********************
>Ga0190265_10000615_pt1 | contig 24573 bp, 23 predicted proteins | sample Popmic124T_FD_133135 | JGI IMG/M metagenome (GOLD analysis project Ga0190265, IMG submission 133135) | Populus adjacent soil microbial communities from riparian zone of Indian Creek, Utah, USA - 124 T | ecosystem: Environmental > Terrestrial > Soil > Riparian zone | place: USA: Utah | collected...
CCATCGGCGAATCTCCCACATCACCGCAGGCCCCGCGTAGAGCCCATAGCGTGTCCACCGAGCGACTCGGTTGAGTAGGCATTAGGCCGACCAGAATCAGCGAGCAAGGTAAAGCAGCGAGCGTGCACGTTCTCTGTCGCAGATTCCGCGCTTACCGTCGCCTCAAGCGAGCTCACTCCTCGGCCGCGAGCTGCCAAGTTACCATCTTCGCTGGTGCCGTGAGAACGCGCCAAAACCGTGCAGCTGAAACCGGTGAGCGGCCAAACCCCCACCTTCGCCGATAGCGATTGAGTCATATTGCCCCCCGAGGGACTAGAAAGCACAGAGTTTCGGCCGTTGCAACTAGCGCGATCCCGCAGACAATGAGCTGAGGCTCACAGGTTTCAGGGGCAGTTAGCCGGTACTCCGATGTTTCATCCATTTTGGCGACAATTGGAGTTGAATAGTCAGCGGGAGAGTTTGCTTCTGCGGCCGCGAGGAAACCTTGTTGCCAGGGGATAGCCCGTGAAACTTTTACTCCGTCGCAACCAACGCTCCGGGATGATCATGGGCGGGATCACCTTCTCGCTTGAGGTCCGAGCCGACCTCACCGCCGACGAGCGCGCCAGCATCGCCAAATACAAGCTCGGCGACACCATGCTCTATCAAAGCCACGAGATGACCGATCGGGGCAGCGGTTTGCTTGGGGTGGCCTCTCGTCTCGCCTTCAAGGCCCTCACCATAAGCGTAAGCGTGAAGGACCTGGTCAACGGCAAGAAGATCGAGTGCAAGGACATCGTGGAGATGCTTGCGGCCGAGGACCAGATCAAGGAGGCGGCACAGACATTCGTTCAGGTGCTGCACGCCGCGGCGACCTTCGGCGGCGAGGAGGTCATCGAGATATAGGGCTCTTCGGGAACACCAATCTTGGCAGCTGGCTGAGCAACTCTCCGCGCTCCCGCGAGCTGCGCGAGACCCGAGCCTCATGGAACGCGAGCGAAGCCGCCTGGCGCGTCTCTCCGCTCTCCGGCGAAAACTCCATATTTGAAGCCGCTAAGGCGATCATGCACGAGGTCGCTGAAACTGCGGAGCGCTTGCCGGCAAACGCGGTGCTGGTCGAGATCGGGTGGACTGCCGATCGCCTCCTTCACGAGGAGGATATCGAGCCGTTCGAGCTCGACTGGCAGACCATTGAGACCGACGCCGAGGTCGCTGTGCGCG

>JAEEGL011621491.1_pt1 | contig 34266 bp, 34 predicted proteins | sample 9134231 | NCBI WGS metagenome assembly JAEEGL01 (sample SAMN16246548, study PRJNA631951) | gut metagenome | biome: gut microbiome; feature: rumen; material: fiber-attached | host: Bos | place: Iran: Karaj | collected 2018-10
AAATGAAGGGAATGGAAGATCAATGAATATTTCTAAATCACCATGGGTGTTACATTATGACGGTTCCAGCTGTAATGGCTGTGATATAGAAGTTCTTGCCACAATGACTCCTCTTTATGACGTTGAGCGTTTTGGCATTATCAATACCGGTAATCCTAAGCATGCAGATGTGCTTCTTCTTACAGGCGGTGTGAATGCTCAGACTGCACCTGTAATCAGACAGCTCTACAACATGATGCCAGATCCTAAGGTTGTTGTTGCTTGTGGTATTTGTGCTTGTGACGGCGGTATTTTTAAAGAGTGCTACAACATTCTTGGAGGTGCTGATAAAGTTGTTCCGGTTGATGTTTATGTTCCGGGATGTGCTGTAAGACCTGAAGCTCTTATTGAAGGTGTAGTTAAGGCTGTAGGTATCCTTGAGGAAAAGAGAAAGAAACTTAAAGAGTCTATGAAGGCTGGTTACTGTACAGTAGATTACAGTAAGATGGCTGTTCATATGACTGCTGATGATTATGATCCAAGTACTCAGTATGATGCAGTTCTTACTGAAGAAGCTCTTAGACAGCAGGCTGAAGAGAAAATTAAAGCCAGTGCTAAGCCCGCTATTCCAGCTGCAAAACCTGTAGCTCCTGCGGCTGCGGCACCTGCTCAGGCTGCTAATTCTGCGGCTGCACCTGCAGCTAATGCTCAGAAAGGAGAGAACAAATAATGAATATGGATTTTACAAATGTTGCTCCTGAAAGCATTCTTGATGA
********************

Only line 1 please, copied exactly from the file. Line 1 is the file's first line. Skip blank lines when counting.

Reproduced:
>Ga0190265_10000615_pt1 | contig 24573 bp, 23 predicted proteins | sample Popmic124T_FD_133135 | JGI IMG/M metagenome (GOLD analysis project Ga0190265, IMG submission 133135) | Populus adjacent soil microbial communities from riparian zone of Indian Creek, Utah, USA - 124 T | ecosystem: Environmental > Terrestrial > Soil > Riparian zone | place: USA: Utah | collected...